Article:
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Locus coeruleus noradrenergic system mediates the transient cortical activation evoked by nociceptive stimulation

MPS-Authors
http://pubman.mpdl.mpg.de/cone/persons/resource/persons84105

Neves,  RM
Department Physiology of Cognitive Processes, Max Planck Institute for Biological Cybernetics, Max Planck Society;

http://pubman.mpdl.mpg.de/cone/persons/resource/persons84393

van Keulen,  S
Department Empirical Inference, Max Planck Institute for Biological Cybernetics, Max Planck Society;
Department Physiology of Cognitive Processes, Max Planck Institute for Biological Cybernetics, Max Planck Society;

http://pubman.mpdl.mpg.de/cone/persons/resource/persons84063

Logothetis,  NK
Department Physiology of Cognitive Processes, Max Planck Institute for Biological Cybernetics, Max Planck Society;

http://pubman.mpdl.mpg.de/cone/persons/resource/persons83895

Eschenko,  O
Department Physiology of Cognitive Processes, Max Planck Institute for Biological Cybernetics, Max Planck Society;

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Citation

Neves, R., van Keulen, S., Logothetis, N., & Eschenko, O. (2012). Locus coeruleus noradrenergic system mediates the transient cortical activation evoked by nociceptive stimulation. Poster presented at 42nd Annual Meeting of the Society for Neuroscience (Neuroscience 2012), New Orleans, LA, USA.


Cite as: http://hdl.handle.net/11858/00-001M-0000-0013-B5DE-E
Abstract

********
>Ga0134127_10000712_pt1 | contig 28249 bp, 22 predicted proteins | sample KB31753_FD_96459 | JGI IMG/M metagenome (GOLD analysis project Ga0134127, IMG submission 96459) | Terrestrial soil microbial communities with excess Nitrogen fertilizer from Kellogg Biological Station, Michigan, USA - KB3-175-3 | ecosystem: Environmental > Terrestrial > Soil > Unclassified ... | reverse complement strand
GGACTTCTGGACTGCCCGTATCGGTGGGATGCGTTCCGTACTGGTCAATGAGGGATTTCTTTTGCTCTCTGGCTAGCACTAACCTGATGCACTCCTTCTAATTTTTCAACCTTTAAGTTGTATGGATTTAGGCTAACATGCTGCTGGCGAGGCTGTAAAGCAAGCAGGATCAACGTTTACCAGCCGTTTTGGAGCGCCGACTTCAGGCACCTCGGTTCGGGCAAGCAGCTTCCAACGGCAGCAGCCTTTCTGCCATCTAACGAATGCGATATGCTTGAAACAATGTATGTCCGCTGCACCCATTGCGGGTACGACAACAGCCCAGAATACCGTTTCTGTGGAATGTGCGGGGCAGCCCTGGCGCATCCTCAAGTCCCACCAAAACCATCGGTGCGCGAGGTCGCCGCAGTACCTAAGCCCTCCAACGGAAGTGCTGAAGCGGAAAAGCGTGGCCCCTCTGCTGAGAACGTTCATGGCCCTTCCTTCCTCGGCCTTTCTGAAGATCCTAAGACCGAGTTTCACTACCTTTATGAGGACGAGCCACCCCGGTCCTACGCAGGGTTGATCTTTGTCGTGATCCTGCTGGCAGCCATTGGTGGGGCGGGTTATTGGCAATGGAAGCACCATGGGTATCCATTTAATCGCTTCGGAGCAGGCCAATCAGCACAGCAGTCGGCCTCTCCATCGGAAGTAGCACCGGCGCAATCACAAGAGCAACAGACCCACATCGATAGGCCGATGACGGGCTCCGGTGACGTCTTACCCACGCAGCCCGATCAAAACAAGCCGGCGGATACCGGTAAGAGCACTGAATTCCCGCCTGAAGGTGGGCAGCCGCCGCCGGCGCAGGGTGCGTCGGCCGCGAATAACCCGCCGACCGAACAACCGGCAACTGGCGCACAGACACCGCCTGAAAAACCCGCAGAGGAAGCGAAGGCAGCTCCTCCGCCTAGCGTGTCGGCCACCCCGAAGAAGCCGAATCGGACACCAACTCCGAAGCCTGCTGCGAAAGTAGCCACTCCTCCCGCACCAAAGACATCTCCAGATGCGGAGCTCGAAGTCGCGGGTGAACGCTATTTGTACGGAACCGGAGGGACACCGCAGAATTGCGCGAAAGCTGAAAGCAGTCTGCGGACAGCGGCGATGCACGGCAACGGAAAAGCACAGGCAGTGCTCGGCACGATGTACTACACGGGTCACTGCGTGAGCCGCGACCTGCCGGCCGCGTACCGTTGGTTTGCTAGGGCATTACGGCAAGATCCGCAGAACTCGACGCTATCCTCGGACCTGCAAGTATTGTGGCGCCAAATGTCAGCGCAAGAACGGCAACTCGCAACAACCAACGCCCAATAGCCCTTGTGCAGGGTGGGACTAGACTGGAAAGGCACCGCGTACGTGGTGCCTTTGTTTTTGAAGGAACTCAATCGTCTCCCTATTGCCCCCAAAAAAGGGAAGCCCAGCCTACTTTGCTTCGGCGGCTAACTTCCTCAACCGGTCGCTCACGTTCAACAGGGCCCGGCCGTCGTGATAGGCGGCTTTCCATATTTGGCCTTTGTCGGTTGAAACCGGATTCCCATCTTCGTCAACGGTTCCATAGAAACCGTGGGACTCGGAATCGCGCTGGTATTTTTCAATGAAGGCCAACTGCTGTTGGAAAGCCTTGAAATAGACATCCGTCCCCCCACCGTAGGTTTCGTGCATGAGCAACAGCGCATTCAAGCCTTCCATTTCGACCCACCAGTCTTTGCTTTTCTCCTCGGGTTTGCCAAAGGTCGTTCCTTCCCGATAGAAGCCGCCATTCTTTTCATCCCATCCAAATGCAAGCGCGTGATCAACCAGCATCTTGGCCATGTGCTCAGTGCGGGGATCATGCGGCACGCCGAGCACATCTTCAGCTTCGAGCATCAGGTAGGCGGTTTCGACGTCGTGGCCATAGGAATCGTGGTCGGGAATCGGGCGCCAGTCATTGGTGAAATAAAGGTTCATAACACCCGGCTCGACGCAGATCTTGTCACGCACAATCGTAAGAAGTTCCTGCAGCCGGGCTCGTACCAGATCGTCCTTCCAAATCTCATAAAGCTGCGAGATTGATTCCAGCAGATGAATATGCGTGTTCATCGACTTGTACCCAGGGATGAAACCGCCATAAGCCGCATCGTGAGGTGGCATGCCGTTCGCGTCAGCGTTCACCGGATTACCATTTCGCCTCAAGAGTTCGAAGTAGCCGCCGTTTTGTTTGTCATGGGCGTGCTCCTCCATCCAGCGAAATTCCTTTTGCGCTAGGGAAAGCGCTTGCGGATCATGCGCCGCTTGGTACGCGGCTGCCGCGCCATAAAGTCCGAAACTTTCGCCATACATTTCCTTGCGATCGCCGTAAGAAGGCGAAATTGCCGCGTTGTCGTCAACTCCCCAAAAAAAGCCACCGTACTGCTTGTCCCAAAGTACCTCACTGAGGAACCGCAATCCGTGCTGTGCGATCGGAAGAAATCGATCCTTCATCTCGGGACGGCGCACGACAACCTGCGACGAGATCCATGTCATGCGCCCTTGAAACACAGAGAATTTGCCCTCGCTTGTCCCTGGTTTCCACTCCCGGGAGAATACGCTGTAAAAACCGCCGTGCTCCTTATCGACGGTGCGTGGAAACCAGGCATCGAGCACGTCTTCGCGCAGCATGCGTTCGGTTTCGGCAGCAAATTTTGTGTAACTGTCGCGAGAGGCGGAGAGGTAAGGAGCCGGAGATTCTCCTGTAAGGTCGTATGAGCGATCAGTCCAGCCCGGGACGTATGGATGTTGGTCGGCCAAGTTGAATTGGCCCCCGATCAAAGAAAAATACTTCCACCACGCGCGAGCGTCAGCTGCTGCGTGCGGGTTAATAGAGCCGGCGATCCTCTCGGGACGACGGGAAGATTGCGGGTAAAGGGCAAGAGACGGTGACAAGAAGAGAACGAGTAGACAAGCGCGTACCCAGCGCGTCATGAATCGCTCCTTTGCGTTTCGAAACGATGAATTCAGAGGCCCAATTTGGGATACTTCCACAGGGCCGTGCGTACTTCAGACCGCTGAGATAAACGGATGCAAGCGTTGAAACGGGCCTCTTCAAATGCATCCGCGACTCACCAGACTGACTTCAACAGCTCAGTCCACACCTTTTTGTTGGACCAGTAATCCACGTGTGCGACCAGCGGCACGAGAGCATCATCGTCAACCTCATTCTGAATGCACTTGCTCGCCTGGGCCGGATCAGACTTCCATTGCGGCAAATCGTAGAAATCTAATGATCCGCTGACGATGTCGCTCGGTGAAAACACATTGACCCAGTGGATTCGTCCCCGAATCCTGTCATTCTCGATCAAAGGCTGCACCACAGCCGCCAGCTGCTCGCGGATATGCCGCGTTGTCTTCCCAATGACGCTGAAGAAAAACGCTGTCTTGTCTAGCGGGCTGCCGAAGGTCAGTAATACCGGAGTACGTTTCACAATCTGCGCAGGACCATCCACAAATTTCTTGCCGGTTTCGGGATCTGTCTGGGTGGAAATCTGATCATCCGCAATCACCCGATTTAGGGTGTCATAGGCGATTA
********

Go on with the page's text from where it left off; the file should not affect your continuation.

It is well-established that electrical or pharmacological activation of several nuclei in the reticular formation elicits cortical arousal which is reflected in the EEG as low amplitude and high frequency, or ‘desynchronized’, activity pattern. Among the ascending reticular activating system (ARAS) is the noradrenergic locus coeruleus (LC), which is critically involved in regulation of the sleep-wake cycle. Local activation of LC, as well as stimulation of its afferents, has been reported to induce cortical desynchronization. Interestingly, several nuclei of the ARAS have been shown to have either anatomical connections with LC or their activation showed impact on activity of LC neurons. Therefore, we hypothesized that the LC is a primary hub component in the ARAS. In order to test this hypothesis, we stimulated LC directly, by applying brief (100-200ms) trains of electrical pulses, or indirectly, by electrical stimulation of contralateral limb paw and simultaneously recorded local field potential (LFP) from multiple cortical and subcortical brain regions in urethane anesthetized rats. Both stimulation paradigms evoked transient (1-2 sec) desynchronization of the cortical LFP in all recorded sites, which were characterized by decreased LFP signal power within low frequency (1-8 Hz) and increased in high frequency range (>20 Hz). Foot shock evoked LFP desynchronization was completely abolished in all recording sites including the hid paw representation of the primary somatosensory cortex after bilateral, but not unilateral, selective inhibition of LC neurons by means of local iontophoretic injection of α2-agonist clonidine. Cortical desynchronization to nociceptive stimulation is used as an indicator of efficiency of analgesic treatment. Furthermore, clonidine is known to possess antinociceptive properties when used as additive in anesthetics. Therefore, our results demonstrate that LC is tightly involved in mediating nociception. The well-known antinociceptive property of α2-agonists in the peripheral nervous system is likely due to decreased levels of noradrenaline as result of the activation of presynaptic negative feedback of α2-receptors. The brain regions that mediate LC-dependent cortical desynchronization are yet to be identified.